I Can’t Offer Up My Culture for Consumption

My novel, "The Girls in Queens", offers a different kind of food tour of the world's most diverse neighborhood

A person stands behind a large food cart
Photo by Emilie Farris via Unsplash

As I prepare for the paperback launch of my debut novel The Girls in Queens, I share with a group of writers and artists that I’m putting together a Book Club Kit. This has become a fairly common digital offering; a colorful PDF of brief insights from the author, a recipe or two related to the book, discussion questions, and even a playlist of music inspired by the novel that book clubs across the country can utilize. One of the artists I share this with suggests I create a food tour list of the best places to eat in Queens, “since that is what attracts so many people to Queens, anyway.”

“Yes. Yes,” I say, “that could be a great idea.”

But in fact, the idea gnaws at me over the next few weeks, burning a nervous hole through my organs to the solar plexus of my identity. Yes, for so many people Queens means food, and not just delicious, attraction-worthy food, but exotic food. Queens is the most diverse county in the entire world. Walking its alternatingly bustling and sprawling streets, one can hear over 160 languages spoken in the borough. Yet something prevents me from making a food tour; something about it feels urgently wrong to me, like a pot boiling on high, its glass lid fitfully threatening to crack. I don’t want to serve my home on a platter, the bones to be picked clean and forgotten about until it’s burped back up a bit later. My novel is titled The Girls in Queens, but I can’t offer up my culture to be consumed without context. After all, food might attract a certain segment of the population to Queens, but “the food” is certainly not what attracted our immigrant families to settle down here.

How can I explain that growing up in Queens, we didn’t go to dumpling houses in Flushing or on Queens Boulevard; that there had to be a special occasion to even agree to spend money at a restaurant. That empanadas were purchased under a tin-foiled heat lamp at the corner Colombian bakery, not argued over beneath a cartoon anthropomorphic empanada at late night take-out spots. How one of my earliest memories is in fact sitting beneath a stained-glass lamp inside an old Pizza Hut and eating a slice with green bell peppers on it—an exotic American delicacy to me. How one of the first times my mother brought me to eat a meal outside of our house that wasn’t a fast food restaurant, she brought me to the vaguely Greek, Georgia Diner for my fifth grade graduation, and that to be honest, she’s still not entirely comfortable ordering off a menu to this day.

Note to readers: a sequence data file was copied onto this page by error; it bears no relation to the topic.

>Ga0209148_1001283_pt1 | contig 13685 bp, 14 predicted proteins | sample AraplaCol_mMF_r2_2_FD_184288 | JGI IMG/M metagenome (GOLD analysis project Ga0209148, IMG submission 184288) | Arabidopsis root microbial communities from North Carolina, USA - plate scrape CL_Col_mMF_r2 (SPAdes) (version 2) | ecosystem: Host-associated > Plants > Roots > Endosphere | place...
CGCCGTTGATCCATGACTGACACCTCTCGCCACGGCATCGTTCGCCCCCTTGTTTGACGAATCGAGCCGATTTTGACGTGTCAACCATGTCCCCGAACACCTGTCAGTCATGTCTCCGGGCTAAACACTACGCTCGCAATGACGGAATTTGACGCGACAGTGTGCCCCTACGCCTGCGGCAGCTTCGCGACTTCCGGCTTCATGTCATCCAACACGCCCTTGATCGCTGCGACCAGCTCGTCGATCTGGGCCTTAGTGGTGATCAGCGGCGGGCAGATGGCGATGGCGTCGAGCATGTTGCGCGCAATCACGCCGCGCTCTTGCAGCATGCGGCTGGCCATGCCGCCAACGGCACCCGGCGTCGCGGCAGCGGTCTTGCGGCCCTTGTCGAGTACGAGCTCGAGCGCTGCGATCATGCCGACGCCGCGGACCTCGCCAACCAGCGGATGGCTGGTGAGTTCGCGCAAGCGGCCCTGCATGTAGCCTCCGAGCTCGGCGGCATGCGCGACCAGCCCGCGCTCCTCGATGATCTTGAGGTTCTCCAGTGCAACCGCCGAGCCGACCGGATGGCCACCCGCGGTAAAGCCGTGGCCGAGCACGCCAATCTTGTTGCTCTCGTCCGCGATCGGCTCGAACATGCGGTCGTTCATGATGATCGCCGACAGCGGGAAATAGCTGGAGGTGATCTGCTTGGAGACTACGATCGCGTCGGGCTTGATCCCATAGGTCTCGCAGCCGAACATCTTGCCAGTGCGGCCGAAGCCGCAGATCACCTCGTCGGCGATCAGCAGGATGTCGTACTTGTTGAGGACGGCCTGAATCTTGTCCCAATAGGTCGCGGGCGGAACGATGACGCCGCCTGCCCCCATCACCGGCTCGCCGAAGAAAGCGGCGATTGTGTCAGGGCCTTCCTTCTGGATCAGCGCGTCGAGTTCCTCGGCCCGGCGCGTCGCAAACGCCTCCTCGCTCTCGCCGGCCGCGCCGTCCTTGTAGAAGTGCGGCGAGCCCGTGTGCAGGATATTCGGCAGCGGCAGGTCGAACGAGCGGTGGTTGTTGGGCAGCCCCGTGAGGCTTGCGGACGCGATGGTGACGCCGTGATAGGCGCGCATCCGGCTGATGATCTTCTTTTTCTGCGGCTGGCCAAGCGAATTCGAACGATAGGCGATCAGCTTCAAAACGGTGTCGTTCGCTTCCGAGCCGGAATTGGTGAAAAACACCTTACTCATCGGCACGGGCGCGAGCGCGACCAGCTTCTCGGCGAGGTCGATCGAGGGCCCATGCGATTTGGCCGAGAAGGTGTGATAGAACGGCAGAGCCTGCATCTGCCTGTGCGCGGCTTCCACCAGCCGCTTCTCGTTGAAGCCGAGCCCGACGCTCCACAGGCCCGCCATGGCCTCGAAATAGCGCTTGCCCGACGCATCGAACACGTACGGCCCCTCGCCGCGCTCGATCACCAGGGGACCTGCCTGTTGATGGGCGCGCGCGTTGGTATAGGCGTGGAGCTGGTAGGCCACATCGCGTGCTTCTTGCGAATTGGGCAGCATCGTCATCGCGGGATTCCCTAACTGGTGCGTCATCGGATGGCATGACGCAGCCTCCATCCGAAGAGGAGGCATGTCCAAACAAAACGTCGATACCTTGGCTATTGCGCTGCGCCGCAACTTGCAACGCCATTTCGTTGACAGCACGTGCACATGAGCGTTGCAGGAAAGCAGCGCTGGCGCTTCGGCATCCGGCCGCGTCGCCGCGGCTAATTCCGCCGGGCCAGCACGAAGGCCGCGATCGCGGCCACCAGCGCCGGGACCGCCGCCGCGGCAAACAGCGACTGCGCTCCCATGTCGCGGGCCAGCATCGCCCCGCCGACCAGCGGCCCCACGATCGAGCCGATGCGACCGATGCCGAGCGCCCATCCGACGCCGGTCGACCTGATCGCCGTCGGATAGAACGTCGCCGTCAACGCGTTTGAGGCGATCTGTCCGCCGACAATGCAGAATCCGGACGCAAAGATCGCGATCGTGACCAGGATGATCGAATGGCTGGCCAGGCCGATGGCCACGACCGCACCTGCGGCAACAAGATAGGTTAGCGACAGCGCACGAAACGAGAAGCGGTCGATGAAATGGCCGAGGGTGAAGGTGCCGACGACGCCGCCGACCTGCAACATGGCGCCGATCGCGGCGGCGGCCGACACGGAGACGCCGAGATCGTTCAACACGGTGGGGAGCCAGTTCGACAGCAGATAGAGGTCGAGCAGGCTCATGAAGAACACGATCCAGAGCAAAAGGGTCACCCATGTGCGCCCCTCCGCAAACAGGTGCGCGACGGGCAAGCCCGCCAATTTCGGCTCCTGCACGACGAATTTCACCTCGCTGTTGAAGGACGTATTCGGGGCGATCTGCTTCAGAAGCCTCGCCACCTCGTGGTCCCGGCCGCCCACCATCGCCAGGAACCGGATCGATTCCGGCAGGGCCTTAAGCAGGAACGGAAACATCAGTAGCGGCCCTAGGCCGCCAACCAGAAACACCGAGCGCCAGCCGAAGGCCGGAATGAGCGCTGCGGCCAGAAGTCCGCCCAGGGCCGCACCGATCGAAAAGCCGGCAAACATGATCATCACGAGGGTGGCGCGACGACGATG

As first and second-generation immigrants, often our connections to and experiences with restaurants were not from the side of the patrons. Our parents, our uncles, our aunts—so many worked in these restaurants in Queens and in Manhattan, or in relation to them. My mother worked close to minimum wage for a uniform store that sold garments and linens to restaurants for waitstaff to wear. Eating out for us meant bringing home greasy Chinese take-out from Hunan K, a pound of spicy chicken wings from Merit Kabab, or a McDonald’s Arch Deluxe to be consumed in front of the television while watching the T.G.I.F. lineup on ABC.

Often our connections to and experiences with restaurants were not from the side of the patrons.

How can I explain that in high school after class, $2 could get us 4 dumplings or an entire kebab meal from nondescript silver carts on the corner of Broadway and Elmhurst way before The Halal Guys started franchising and Yelp encouraged tourists to discover the ecstasy of white sauce? That this wasn’t just a frugal deal, but necessary.

How do I explain that yes, our neighborhoods were filled with families from Pakistan, Korea, Mexico, the Caribbean, Ecuador, Taiwan, and more. How I learned the best convenience stores to pick up $3 pre-packaged kimbap to bring home to my ninety-year-old Puerto Rican grandmother who could at least respect the rice, if not eventually come to nibble on the pickled daikon. How together, over hours of piecemealed conversations in various languages with fellow patients carrying Tupperware lunches in the waiting rooms at Elmhurst Hospital, we learned all the different ways Latin American countries interpreted the word arepa from our humble version of a dinner roll, to a gut-bomb of a Venezuelan sandwich?